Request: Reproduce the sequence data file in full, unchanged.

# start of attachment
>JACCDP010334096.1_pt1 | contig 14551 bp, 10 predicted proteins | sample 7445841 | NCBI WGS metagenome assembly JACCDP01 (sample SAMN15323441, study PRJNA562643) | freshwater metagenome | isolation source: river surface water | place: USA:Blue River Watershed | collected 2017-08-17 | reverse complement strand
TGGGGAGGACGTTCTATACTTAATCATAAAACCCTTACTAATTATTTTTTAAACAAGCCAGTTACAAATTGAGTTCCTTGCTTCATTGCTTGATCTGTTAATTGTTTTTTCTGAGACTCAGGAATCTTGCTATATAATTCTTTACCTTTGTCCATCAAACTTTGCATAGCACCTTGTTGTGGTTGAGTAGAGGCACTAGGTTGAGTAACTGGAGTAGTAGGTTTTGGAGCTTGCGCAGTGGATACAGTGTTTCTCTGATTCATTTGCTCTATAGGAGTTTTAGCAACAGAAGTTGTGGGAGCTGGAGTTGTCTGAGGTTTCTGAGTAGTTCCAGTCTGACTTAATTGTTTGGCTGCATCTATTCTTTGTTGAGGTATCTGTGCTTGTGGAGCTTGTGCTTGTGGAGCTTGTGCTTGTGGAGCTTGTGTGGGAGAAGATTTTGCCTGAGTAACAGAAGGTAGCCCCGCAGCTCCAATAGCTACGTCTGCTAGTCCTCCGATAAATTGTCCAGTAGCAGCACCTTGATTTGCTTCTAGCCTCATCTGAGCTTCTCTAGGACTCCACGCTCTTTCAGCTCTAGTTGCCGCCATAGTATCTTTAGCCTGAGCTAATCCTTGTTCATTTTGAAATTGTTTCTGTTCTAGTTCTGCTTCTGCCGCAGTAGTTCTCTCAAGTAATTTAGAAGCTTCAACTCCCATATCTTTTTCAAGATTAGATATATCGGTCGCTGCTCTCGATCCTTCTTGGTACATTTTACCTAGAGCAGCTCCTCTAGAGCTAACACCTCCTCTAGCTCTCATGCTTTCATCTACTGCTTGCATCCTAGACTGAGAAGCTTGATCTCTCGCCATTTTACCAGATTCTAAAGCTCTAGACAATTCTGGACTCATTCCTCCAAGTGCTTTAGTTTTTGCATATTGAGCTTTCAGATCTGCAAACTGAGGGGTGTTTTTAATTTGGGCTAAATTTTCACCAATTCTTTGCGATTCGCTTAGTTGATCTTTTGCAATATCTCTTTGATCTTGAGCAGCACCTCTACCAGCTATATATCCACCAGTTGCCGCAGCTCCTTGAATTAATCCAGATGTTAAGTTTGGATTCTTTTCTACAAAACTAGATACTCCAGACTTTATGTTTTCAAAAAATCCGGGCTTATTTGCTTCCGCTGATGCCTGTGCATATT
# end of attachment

>JACCDP010334096.1_pt1 | contig 14551 bp, 10 predicted proteins | sample 7445841 | NCBI WGS metagenome assembly JACCDP01 (sample SAMN15323441, study PRJNA562643) | freshwater metagenome | isolation source: river surface water | place: USA:Blue River Watershed | collected 2017-08-17 | reverse complement strand
TGGGGAGGACGTTCTATACTTAATCATAAAACCCTTACTAATTATTTTTTAAACAAGCCAGTTACAAATTGAGTTCCTTGCTTCATTGCTTGATCTGTTAATTGTTTTTTCTGAGACTCAGGAATCTTGCTATATAATTCTTTACCTTTGTCCATCAAACTTTGCATAGCACCTTGTTGTGGTTGAGTAGAGGCACTAGGTTGAGTAACTGGAGTAGTAGGTTTTGGAGCTTGCGCAGTGGATACAGTGTTTCTCTGATTCATTTGCTCTATAGGAGTTTTAGCAACAGAAGTTGTGGGAGCTGGAGTTGTCTGAGGTTTCTGAGTAGTTCCAGTCTGACTTAATTGTTTGGCTGCATCTATTCTTTGTTGAGGTATCTGTGCTTGTGGAGCTTGTGCTTGTGGAGCTTGTGCTTGTGGAGCTTGTGTGGGAGAAGATTTTGCCTGAGTAACAGAAGGTAGCCCCGCAGCTCCAATAGCTACGTCTGCTAGTCCTCCGATAAATTGTCCAGTAGCAGCACCTTGATTTGCTTCTAGCCTCATCTGAGCTTCTCTAGGACTCCACGCTCTTTCAGCTCTAGTTGCCGCCATAGTATCTTTAGCCTGAGCTAATCCTTGTTCATTTTGAAATTGTTTCTGTTCTAGTTCTGCTTCTGCCGCAGTAGTTCTCTCAAGTAATTTAGAAGCTTCAACTCCCATATCTTTTTCAAGATTAGATATATCGGTCGCTGCTCTCGATCCTTCTTGGTACATTTTACCTAGAGCAGCTCCTCTAGAGCTAACACCTCCTCTAGCTCTCATGCTTTCATCTACTGCTTGCATCCTAGACTGAGAAGCTTGATCTCTCGCCATTTTACCAGATTCTAAAGCTCTAGACAATTCTGGACTCATTCCTCCAAGTGCTTTAGTTTTTGCATATTGAGCTTTCAGATCTGCAAACTGAGGGGTGTTTTTAATTTGGGCTAAATTTTCACCAATTCTTTGCGATTCGCTTAGTTGATCTTTTGCAATATCTCTTTGATCTTGAGCAGCACCTCTACCAGCTATATATCCACCAGTTGCCGCAGCTCCTTGAATTAATCCAGATGTTAAGTTTGGATTCTTTTCTACAAAACTAGATACTCCAGACTTTATGTTTTCAAAAAATCCGGGCTTATTTGCTTCCGCTGATGCCTGTGCATATT